You need to study Arabia before Islam. You have to understand the Peninsular Arabia where the Prophet made its advent. It was a scourge of a society totally cut off from the world. Allow me to argue that he actually expedited their entry to the cultures and civilisation of the world.
Arabia before Islam:
The entire population of Yathrib and Mecca was no more than 100,000 people scattered in that huge mass of land; the only protection a man could find from his enemies was in his own tribe.
The most important urban centers of Arabia were Makkah and Yathrib, both in Hijaz. The citizens of Makkah were mostly merchants, traders and money-lenders. Their caravans traveled in summer to Syria and in winter to Yemen.
In Makkah the dominant tribe was the Quraysh; in Yathrib, the dominant tribes were the Arab tribes of Aus and Khazraj, and the Jewish tribes of Nadheer, Qaynuqaa and Qurayza. The Quraysh of Makkah considered themselves superior to the Bedouins but the latter had only contempt for the town-dwellers who for them were only a “nation of shopkeepers.”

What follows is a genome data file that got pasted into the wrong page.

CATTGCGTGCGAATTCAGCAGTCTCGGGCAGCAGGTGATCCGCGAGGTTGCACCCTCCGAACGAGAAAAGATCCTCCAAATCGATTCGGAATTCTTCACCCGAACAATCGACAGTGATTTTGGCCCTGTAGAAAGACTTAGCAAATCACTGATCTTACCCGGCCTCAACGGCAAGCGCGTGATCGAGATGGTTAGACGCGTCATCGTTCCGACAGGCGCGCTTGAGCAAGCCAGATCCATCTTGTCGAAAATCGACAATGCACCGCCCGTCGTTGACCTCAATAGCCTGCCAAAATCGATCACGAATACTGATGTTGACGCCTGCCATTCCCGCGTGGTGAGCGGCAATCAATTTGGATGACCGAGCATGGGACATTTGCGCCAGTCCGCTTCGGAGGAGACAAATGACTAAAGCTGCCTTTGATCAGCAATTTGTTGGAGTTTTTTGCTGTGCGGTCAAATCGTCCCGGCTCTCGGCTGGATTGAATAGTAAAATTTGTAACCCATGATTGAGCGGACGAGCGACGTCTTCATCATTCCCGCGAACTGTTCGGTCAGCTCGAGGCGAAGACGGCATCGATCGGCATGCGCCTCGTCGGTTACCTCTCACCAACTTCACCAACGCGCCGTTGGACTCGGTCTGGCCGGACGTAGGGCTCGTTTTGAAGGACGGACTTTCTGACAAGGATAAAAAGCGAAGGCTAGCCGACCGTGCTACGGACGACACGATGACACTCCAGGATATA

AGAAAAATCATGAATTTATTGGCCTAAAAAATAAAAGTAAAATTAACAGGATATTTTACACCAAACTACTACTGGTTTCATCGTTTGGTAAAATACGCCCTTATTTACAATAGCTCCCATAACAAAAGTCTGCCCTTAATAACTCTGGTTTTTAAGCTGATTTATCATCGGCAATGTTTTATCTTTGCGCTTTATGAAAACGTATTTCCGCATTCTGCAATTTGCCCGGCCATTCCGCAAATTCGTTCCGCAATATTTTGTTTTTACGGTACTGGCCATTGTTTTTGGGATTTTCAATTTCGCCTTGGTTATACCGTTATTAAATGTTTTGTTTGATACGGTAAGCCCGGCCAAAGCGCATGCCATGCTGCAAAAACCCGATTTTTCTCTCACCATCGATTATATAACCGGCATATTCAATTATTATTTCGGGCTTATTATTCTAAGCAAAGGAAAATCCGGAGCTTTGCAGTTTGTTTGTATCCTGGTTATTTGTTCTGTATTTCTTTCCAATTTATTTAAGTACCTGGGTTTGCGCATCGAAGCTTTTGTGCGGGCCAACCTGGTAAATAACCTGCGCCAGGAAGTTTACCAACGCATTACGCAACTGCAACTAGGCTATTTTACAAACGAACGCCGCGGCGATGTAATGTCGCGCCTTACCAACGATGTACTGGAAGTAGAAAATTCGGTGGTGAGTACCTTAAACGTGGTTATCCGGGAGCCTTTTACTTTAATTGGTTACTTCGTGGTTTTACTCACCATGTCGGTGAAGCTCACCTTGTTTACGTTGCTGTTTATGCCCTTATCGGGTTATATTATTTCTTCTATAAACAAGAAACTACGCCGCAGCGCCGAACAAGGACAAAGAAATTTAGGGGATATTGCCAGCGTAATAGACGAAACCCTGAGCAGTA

The arrivals and departures of caravans were important events in the lives of the Meccans. Almost everyone in Mecca had some kind of investment in the fortunes of the thousands of camels, the hundreds of men, horses, and donkeys which went out with hides, raisins, and silver bars, and came back with oils, perfumes and manufactured goods from Syria, Egypt and Persia, and with spices and gold from the south. (The Messenger, 1946, p. 31)
Since there were no such things as police, courts or judges, a tribe that failed to protect its members from their enemies, exposed itself to ridicule, obloquy and contempt. Ethics, of course, did not enter the picture anywhere.